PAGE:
The head of Iran’s civilian nuclear program described the Natanz sabotage on Sunday as “nuclear terrorism.” But this marked only the latest attack on the Iranian program.

In the late 2000s, Natanz was the first to be the target of a major cyber attack. A virus called Stuxnet has attacked Natanz centrifuge control units, causing sensitive devices to spiral out of control and destroy them. Experts have widely attributed the attack to the United States, Israel, as well as Iran.

In July, Natanz was targeted for another sabotage attack. The blast tore off a leading centrifuge factory. After that, Iran announced that it would rebuild the place in the depths of the neighboring mountain. Satellite images show that the work is in progress. There were also widespread suspicions about Israel in connection with the bombing.

There have been a number of assassinations of Iranian nuclear scientists over the past decade. The killings involved bombings and shootings. The latest assassination saw the scientist who founded Iran’s nuclear program decades ago shot dead in November, which authorities described as a remote-controlled machine gun that later exploded. Iran also blames Israel for the killings.



The extent of the damage to Nathanz remains unclear at this time. Iran still has to broadcast some image of the institution on state television. It is unclear whether any of the damage will be visible from the air, as its centrifuge halls are all underground. NASA fire satellites did not detect a visible explosion at the object on either Saturday or Sunday.

The long-term consequences for Iran’s nuclear program as a whole remain uncertain. If the attack stops the concussions in Nathan, they are still rolling on Fordo. The head of the Atomic Energy Organization of Iran, Ali Akbar Salehi, promised on Sunday to continue developing the country’s nuclear technology.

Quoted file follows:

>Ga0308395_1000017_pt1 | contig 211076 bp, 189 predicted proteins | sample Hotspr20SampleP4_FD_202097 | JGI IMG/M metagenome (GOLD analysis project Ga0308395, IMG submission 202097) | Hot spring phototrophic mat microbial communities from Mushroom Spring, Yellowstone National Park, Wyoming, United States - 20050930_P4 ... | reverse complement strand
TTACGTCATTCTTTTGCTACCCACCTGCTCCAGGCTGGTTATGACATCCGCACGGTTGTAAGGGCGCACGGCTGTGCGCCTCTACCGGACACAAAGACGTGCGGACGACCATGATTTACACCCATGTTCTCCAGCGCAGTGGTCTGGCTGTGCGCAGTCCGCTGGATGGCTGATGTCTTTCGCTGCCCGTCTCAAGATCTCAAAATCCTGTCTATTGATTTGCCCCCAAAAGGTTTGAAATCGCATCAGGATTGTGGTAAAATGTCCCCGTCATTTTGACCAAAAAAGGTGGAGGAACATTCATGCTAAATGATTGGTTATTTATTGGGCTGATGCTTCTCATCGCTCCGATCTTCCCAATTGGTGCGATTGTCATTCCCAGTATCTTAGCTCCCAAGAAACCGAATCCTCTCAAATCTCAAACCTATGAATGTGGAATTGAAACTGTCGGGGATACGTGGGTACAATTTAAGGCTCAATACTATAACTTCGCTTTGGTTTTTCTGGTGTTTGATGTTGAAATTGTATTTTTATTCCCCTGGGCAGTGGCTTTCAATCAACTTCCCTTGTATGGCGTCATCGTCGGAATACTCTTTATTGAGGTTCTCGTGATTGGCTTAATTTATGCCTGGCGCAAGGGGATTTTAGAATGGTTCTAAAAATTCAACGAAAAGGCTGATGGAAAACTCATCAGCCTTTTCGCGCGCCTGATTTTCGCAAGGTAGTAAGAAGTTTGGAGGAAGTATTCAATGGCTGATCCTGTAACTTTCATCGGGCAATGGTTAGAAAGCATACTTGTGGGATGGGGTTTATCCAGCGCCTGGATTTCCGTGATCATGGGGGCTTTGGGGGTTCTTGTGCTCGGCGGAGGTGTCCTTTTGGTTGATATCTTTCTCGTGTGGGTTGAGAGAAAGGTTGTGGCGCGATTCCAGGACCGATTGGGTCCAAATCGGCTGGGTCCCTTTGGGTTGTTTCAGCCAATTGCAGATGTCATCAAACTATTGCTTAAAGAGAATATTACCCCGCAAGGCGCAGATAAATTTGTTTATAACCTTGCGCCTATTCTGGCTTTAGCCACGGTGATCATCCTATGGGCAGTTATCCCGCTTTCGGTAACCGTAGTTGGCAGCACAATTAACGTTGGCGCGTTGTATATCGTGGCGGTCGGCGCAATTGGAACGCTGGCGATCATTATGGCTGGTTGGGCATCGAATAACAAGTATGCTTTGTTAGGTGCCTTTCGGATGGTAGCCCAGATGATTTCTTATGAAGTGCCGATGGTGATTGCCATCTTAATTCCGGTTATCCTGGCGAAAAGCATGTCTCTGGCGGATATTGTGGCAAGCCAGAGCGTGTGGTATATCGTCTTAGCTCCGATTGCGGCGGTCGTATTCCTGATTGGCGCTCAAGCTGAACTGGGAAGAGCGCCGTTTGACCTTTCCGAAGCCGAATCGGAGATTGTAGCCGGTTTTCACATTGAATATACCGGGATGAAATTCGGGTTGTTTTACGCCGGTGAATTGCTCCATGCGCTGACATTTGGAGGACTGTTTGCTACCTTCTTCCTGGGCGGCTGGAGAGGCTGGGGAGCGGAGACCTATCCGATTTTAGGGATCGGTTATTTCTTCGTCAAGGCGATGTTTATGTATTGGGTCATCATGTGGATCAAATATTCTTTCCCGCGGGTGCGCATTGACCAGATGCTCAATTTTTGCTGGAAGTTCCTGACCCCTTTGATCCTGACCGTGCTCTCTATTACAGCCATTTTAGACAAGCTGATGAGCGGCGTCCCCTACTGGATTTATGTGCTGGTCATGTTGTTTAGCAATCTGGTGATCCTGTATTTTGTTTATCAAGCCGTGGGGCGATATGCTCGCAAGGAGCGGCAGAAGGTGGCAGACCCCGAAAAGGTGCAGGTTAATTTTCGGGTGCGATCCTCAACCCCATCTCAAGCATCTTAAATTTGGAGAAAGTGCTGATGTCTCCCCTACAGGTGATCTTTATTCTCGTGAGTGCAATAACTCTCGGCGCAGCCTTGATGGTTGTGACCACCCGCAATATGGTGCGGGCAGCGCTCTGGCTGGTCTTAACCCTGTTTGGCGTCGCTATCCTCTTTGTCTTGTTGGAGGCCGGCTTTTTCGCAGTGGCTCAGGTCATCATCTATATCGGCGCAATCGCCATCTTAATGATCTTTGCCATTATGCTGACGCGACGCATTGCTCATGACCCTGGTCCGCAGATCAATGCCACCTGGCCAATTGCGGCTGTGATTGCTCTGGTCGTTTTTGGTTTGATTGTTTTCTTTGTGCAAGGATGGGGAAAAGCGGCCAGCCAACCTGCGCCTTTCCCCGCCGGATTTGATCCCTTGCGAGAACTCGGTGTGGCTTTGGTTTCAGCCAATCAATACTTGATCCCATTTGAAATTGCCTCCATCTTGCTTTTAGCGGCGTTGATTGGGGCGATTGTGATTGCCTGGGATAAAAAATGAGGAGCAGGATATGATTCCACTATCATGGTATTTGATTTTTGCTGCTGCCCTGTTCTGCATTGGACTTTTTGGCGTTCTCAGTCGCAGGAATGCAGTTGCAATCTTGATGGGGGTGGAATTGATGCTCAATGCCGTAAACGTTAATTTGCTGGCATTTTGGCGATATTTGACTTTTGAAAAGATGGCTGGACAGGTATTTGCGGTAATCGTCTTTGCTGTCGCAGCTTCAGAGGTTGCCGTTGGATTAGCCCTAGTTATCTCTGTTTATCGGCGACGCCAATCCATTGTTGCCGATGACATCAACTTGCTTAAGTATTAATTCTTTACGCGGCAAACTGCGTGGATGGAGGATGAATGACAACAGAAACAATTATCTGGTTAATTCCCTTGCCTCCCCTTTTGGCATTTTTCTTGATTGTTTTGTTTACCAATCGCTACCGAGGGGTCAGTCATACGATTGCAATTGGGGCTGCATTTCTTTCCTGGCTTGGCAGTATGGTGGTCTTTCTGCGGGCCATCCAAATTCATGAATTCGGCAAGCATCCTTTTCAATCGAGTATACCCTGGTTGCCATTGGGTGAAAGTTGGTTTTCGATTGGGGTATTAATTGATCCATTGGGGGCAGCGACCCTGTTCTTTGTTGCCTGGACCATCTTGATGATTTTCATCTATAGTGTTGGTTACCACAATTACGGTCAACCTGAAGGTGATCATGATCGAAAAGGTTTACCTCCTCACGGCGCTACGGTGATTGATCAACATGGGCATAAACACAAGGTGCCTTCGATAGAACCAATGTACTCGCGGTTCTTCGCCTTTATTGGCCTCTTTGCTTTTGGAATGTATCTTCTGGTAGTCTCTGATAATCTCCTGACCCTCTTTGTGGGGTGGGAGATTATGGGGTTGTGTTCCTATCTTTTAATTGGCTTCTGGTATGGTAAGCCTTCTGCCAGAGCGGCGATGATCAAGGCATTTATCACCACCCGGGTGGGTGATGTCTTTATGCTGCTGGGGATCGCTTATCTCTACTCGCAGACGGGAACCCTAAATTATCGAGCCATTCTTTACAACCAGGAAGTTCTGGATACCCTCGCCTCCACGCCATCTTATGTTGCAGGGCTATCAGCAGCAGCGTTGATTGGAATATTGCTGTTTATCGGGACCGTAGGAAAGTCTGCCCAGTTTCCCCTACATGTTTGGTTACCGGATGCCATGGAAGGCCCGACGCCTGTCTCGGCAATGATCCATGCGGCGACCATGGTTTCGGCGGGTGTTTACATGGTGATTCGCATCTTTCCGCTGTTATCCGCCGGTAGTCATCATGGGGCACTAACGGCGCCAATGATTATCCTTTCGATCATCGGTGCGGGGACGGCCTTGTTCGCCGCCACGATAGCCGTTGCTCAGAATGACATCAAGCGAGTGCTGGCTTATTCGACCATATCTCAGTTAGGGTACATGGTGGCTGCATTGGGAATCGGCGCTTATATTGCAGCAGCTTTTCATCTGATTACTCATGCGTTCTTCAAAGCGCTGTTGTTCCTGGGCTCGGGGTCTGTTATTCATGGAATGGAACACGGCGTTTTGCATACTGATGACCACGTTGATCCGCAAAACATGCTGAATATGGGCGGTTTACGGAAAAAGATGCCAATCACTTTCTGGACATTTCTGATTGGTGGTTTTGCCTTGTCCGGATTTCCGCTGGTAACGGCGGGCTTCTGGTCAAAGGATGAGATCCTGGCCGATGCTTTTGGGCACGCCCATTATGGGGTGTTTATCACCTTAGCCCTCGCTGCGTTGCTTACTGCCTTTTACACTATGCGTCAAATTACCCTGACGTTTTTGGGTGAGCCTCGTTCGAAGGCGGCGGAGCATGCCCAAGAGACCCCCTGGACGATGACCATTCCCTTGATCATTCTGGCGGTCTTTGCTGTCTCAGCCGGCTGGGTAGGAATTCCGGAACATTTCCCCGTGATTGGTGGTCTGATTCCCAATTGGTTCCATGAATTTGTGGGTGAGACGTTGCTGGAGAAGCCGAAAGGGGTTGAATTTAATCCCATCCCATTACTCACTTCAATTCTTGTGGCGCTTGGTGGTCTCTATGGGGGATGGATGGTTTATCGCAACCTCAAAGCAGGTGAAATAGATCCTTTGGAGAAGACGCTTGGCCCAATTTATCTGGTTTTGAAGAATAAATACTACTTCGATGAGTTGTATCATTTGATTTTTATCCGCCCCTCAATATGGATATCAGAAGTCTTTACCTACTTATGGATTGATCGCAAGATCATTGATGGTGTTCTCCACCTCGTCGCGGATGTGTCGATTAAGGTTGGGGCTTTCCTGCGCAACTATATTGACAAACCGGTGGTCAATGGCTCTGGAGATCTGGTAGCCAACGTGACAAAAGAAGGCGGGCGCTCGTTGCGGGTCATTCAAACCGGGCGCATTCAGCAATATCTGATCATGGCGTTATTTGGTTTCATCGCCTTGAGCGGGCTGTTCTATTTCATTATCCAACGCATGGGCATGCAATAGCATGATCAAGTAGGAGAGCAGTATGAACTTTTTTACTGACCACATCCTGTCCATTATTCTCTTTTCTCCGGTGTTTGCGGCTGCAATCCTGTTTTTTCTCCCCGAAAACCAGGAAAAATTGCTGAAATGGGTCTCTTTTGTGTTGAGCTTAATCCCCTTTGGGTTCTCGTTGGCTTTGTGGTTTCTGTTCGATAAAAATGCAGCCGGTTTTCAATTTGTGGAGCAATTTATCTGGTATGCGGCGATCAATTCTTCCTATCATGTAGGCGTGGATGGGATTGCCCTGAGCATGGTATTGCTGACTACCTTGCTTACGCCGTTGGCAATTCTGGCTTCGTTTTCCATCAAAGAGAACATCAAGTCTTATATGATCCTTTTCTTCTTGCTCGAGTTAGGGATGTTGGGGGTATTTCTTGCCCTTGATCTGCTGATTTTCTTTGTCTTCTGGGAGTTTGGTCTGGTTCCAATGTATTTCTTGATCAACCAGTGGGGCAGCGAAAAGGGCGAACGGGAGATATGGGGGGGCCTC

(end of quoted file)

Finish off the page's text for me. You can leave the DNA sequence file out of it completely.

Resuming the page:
The sabotage is a sensitive moment for ousted President Hassan Rouhani, whose administration is trying to reverse its diplomatic gains through the Vienna talks. Due to the possibility of re-election for a limited time, the relatively moderate Rouhani will bow to the one who wins Iran’s upcoming presidential election in June.

If Iran fails to recoup the benefits of the deal, it could tighten tough lines within the Islamic Republic. Already, some media outlets on Monday demanded that Rouhani withdraw from the Vienna talks.

Nathan’s sabotage was later linked to Iran’s nuclear program by state television, which called on the country to resist external pressure. Prior to the sabotage, state television broadcast a scene showing men in white lab coats singing in Natanz silver centrifuges, some holding pictures of scientists killed in earlier assassinations.

“We are proud and victorious in science,” the men sang. “We believe in ourselves; we do not pin our hopes on foreigners.”

The singers were probably not nuclear scientists. Iran has carefully blurred their images since the assassination, worrying that they will be targeted again.


Follow Gam on Gambrelli on Twitter at www.twitter.com/jongambrellAP.